When checking for adequate amounts of clotting factors in the blood via muscle testing they should neither inhibit a facilitated muscle, nor facilitate an inhibited muscle, unless something is abnormal, just as would occur in food or nutrient testing. Using PAK we can not only check for if the person has a coagulation issue, but also see if it is with clot production or clot breakdown.

The question may arise of what to do once such problems have been discovered. There are many natural substances that are known and have been used for centuries to thin the blood:

1. Ginkgo Biloba is one such which has been shown to be a potent antagonist of platelet activating factor, decreasing clot formation.

2. Ginger has been shown to have blood-thinning properties.  [6] Current research out of the University of Sydney showed ginger to inhibit arachadonic acid induced platelet aggregation via inhibition of the COX-1 gene. [7] New studies claim ginger to be a more potent anti-coagulative than aspirin.

3. Pomegranate Juice has been shown to also inhibit platelet aggregation, thus helping to deal with hyper-coagulation. [8]

4. Green Papaya has been shown to increase fibrinolysis and the break down of already formed clots. [9]

5. Bromelain, found in fresh pineapple, has been shown to decrease blood coagulation by several pathways.  Bromelain acts by inhibiting the generation of bradykinin at the inflammatory site via depletion of the plasma kallikrein system. It also limits the formation of fibrin (clots) by reduction of clotting cascade intermediates. [10] Bromelain has also been shown in multiple studies to stimulate the conversion of plasminogen to plasmin, resulting in increased fibrinolysis (dissolution of clots/fibrin). This combination of effects can make it very useful in people with hypercoagulation tendencies. [11].

6. Nattokinase can be found in supplemental form or in natto as a food and has been shown to decrease coagulation in the blood by decreasing plasma levels of fibrinogen, as well as pro-coagulation factors VII and VIII. [12] It has also been shown to increase plasma levels of tPA, thus increasing fibrinolytic activity and lysis of thrombi. [13]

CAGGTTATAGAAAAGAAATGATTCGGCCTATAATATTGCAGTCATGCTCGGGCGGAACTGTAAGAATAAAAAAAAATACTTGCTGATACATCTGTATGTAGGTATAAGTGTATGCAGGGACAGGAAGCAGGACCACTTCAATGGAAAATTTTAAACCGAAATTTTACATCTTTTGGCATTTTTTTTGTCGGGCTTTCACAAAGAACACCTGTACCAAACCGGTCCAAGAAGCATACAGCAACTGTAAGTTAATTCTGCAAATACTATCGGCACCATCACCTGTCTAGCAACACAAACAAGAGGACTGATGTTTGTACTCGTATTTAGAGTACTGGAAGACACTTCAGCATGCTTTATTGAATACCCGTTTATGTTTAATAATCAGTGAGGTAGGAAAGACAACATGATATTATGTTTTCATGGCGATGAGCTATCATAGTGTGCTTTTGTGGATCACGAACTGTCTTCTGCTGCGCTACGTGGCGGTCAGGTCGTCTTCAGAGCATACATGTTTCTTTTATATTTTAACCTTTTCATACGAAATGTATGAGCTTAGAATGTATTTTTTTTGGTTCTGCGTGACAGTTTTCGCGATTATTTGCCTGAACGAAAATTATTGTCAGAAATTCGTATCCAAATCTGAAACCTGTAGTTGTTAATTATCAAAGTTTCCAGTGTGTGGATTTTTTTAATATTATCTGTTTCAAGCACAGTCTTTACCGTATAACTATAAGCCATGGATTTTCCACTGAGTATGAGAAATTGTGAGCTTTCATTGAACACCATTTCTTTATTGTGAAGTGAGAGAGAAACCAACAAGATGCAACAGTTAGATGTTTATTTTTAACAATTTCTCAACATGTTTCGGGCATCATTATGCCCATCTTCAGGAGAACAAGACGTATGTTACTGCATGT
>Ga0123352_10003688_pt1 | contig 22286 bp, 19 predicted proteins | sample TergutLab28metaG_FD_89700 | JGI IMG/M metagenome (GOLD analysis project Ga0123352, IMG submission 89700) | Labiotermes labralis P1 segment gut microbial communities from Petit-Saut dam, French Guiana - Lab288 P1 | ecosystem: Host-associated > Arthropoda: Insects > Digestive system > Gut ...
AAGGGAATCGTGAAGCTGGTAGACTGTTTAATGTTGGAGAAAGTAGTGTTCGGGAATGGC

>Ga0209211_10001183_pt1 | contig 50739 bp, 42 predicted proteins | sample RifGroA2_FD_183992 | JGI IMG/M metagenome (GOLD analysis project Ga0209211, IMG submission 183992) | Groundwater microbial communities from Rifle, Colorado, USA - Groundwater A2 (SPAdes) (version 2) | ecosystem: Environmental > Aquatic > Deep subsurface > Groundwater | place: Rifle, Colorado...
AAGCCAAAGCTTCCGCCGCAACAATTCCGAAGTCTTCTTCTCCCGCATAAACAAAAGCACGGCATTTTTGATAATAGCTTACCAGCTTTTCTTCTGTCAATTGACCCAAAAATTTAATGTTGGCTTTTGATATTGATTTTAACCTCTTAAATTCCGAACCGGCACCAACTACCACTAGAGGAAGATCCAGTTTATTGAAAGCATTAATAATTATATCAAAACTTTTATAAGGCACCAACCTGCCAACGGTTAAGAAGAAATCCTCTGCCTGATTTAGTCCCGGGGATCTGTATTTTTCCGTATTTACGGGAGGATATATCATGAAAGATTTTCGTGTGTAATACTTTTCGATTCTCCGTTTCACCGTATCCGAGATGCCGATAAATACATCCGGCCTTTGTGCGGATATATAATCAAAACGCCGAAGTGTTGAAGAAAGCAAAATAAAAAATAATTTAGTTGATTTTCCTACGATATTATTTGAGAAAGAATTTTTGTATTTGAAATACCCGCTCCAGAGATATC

7. Shochu (Japan) / Soju (Korean) is known to increase urokinase-like plasminogen activator, leading to fibrinolysis, at the highest rate among all types of liquor; and is routinely in Japan for cardiac health. [14]

Chapman Reflexes have been used in PAK to help stimulate the function of organ systems of the body. The authors have found a Chapman-like reflex that seems to negate a positive test for hypercoagulation in a high percentage of cases. The reflex is bilaterally located on the anterolateral portion of the neck over the carotid artery where the baroreceptors are found at the carotid bifurcation (approximately C4).


All patients with any of the conditions previously mentioned (stroke, DVT, fibromyalgia, miscarriage history, etc.) or a family history of any of these, should be automatically checked for a clotting disorder. For patients without these symptoms, a quick and effective pre-screen has been developed to see if further testing is necessary. As a potential “pre-screen” to see if a patient should be checked for a coagulation issue, the authors have noticed that when testing a facilitated muscle (i.e. pec major clavicular) you can squeeze the patients distal forearm firmly, decreasing circulation for approximately 10 seconds, and then re-test the patient while still squeezing. If the previously facilitated muscle is now inhibited, the patient should be checked for having a hyper-coagulation disorder as described below. This test doesn’t correlate 100% with an abnormal test for hypercoagulation but appears to be positive in most of the cases (there can be false positives due to forearm injuries, etc.). If you suspect the disorder but the patient passes the “squeeze test”, we would still recommend testing further as described next.

1. See if any of the following pro-coagulative vials inhibits a facilitated indicator muscle: Thrombin, Prothrombin Factor II, Fibrinogen, & Fibrin. If any of them weaken, it is a positive test.

2. See if any of the following anti-coagulative vials facilitate an inhibited muscle: Antithrombin III, Plasmin, Plasminogen, & Tissue Plasminogen Activator. If it does, it is a positive test.

3. See if a mixture of anti-coagulant encouraging herbs (HemoGuard Supreme 1-800-922-1744) as previously mentioned negates the positive test.

4. If severe, also consider adding systemic enzymes like nattokinase and earthworm-derived enzymes to the products in step 3. If you do, warn the patient of potential bruising from taking too large of a dose.

5. Other helpful measures include:

                   Eating raw pineapple as a snack away from other foods

                   Drinking one ounce of Shochu or Shoju daily with or without food

6. These findings (positive tests in step 1 and/or 2) are much more common when family history includes, strokes, heart attacks, clots, embolisms, or miscarriages. They are also aggravated by taking estrogen, having an infection (chronic or acute), lack of exercise, dehydration, surgery etc.

7. After identifying supplementation to negate the positive hypercoagulation reflex, see if light pressure on the carotid baroreceptors negates the positive test. If so apply light pressure rubbing over the spot for 10-20 seconds while the patient is exposed to the factors that showed positive. Re-test the vials, and they should show up negative.